This book will no doubt be remembered as Hay’s “Yellowknife novel” or even her “radio novel” – it follows the lives of a handful of people running a northern CBC station in the 1970s. The characters’ various hang-ups are magnified and elevated by the lonely vastness....That city crops up in many of Hay’s works, through explorations of Canadian history and through what she calls a north-south/hot-cold fixation. But this novel is the first time she explores the territory deeply, as much as she explores the medium of radio deeply. “What actually was on my mind more than Yellowknife was the whole dilemma of shyness,” she says. “For some strange reason, shy people are frequently drawn to radio as a workplace...That effort has culminated in Late Nights on Air, with its adventure, entanglements, and suspense. But the book also has plenty of emotional insight
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In memory of David Turney, 1952-1988
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Harry was in his little house on the edge of Back Bay when at half past twelve her voice came over the radio for the first time.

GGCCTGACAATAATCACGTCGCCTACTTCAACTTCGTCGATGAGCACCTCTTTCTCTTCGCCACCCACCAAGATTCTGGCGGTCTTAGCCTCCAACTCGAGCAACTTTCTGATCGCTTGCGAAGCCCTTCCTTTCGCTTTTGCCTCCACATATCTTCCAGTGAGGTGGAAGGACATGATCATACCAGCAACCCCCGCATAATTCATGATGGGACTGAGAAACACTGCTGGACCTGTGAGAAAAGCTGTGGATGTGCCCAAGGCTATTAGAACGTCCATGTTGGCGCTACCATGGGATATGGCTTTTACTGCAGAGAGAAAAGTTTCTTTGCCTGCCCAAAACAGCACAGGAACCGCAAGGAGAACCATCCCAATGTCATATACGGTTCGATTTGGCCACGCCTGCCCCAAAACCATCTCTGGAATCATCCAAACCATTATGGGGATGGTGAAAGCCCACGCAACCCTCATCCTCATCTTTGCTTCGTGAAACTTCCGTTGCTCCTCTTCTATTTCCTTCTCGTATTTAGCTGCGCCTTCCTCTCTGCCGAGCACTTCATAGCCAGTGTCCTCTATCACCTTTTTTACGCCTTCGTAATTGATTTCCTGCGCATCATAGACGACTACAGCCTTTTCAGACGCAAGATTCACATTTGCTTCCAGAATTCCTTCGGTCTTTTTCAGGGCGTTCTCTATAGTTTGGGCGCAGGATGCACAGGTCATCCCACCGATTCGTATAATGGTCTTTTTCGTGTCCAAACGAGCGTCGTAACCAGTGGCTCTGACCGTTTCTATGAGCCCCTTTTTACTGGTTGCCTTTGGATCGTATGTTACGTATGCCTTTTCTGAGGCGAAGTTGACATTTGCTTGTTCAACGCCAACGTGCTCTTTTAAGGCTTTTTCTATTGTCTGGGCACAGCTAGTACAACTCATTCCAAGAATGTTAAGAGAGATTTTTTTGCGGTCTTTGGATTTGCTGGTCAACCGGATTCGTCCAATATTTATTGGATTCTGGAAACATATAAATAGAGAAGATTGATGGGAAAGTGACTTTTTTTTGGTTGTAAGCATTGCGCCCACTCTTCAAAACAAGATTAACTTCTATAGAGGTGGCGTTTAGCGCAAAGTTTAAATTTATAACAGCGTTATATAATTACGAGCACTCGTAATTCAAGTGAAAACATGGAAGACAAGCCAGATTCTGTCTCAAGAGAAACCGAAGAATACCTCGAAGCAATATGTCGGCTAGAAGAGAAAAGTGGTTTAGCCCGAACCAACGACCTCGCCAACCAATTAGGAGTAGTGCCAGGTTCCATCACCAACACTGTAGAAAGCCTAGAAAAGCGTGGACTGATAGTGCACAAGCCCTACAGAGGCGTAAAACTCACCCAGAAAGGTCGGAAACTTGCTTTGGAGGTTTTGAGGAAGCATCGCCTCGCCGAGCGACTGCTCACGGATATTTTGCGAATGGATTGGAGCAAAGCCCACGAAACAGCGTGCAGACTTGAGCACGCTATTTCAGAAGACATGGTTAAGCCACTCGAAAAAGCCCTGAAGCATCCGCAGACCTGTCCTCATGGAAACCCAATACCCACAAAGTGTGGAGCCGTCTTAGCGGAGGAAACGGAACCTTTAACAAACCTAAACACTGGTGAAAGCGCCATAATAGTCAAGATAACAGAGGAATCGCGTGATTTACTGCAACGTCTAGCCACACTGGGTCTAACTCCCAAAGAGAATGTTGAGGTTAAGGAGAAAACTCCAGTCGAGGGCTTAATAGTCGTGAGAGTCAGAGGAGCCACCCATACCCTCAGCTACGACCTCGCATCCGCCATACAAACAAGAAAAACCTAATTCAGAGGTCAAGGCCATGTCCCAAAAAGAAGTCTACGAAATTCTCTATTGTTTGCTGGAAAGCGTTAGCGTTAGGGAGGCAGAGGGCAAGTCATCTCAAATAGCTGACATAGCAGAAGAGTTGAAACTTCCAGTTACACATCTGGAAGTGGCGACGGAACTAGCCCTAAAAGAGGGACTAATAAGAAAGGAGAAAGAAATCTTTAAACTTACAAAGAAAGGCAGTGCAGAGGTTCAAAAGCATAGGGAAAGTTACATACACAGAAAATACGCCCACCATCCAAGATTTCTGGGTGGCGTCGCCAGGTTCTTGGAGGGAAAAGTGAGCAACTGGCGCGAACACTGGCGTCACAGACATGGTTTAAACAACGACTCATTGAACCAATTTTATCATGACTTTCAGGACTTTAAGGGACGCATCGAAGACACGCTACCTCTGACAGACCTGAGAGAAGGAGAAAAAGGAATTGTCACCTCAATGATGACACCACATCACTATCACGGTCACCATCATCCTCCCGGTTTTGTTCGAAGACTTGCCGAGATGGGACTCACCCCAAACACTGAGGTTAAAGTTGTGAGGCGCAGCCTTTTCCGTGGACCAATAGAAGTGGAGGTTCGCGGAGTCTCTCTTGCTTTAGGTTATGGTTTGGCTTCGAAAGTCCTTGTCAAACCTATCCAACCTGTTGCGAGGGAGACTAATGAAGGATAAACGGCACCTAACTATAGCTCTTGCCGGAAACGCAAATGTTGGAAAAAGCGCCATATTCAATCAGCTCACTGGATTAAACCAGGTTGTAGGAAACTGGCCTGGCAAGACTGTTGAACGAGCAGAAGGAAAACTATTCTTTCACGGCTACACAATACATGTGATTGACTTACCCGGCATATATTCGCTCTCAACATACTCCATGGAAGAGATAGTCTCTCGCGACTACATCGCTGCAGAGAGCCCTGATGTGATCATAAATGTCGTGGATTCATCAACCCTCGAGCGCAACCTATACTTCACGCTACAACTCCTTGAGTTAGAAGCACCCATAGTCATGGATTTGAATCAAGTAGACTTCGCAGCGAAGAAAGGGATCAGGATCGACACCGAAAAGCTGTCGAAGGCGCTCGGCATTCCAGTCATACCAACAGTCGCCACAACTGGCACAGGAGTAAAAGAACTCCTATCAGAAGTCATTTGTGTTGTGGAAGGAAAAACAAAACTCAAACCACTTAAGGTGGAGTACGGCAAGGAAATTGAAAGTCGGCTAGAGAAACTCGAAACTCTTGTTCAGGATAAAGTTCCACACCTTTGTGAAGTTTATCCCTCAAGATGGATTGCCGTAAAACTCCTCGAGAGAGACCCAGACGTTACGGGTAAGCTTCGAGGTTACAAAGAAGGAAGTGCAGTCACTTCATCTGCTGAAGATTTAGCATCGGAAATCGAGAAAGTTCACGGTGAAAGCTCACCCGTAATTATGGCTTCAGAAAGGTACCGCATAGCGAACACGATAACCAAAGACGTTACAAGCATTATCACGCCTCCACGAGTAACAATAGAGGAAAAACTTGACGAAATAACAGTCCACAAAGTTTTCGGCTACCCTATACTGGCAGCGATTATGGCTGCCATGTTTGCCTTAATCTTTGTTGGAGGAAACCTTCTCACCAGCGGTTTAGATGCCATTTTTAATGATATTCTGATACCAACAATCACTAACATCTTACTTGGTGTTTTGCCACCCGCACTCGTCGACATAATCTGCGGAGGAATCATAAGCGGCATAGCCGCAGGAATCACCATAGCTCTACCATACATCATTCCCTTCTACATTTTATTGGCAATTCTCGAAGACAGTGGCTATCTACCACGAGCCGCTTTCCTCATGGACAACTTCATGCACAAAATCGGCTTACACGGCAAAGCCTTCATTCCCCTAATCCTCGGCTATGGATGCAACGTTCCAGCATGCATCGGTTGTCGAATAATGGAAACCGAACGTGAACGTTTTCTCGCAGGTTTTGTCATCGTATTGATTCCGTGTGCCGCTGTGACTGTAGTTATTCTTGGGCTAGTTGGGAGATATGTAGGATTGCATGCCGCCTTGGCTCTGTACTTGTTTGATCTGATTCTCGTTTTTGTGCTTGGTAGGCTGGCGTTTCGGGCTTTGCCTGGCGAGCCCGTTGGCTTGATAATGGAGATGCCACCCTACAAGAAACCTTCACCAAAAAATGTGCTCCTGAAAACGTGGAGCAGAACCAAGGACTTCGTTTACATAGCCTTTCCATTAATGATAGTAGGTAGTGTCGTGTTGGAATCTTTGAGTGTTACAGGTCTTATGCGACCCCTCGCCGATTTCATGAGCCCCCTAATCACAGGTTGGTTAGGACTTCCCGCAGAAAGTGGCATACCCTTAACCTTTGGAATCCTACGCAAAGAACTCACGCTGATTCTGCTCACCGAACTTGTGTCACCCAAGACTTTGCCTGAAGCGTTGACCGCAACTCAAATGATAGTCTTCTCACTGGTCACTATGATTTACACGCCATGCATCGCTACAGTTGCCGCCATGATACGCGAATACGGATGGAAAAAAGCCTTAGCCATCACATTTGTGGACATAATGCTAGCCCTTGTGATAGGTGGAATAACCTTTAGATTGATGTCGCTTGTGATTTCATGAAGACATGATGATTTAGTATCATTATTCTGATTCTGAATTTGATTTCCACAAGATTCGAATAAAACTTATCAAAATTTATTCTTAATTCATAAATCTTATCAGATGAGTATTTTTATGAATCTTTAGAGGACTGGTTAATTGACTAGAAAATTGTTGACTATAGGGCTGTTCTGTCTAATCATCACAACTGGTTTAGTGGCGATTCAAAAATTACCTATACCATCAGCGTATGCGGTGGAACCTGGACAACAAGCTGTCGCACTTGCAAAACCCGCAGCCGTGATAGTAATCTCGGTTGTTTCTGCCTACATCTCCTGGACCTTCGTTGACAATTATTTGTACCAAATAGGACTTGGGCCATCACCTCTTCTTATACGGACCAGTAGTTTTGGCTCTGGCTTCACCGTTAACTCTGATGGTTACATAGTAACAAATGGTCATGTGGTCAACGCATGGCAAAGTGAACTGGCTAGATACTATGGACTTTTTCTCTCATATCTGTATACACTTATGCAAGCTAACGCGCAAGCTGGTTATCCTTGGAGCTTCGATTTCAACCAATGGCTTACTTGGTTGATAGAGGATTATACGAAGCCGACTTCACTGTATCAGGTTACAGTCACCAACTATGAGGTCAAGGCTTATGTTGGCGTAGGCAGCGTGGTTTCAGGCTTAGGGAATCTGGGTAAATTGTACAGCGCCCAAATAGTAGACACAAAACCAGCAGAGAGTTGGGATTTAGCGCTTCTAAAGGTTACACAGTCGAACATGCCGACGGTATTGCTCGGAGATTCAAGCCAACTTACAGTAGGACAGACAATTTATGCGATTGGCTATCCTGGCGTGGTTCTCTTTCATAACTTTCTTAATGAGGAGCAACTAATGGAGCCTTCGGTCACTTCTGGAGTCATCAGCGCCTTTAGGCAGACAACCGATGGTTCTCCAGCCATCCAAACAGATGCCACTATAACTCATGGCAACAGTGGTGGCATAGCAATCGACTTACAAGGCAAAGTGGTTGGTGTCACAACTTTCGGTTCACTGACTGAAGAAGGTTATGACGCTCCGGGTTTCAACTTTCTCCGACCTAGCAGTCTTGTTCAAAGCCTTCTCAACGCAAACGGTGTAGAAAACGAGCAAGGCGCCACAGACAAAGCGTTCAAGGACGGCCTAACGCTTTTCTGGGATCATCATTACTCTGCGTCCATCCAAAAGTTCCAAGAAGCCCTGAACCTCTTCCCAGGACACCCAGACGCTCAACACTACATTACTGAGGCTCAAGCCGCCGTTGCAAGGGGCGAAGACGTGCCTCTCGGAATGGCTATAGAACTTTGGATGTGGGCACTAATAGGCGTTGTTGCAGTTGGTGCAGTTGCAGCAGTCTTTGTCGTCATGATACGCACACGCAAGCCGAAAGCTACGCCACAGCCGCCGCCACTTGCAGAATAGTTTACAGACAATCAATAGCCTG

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Harry confessed he had no sense of direction. He told Eleanor about he infamous night in Toronto when he went to play poker at a buddy's house for the umpteenth time, but walked into another house entirely, on a different block. "I was hanging up my coat when the owner came out of the kitchen. I figured he had to be the new player. So I said, 'Where's the booze?'"
She thought how changeable and infinitely various the air is, and how she was being paid to cram it to the gills with talk, to bury it under endless information, and she couldn't do it any more.
Lying on the ground, being reshaped, was like lying awake beside a new husband
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It's 1975, and the town of Yellowknife in Canada's Northwest Territories is in the middle of a dispute over a pipeline through the area. The small local radio station who reports on the controversy is undergoing some changes of its own. Hard-edged veteran broadcaster Harry Boyd has taken over as manager, and he has his eye on beautiful young Norwegian transplant Dido.

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Moyenne: (3.65)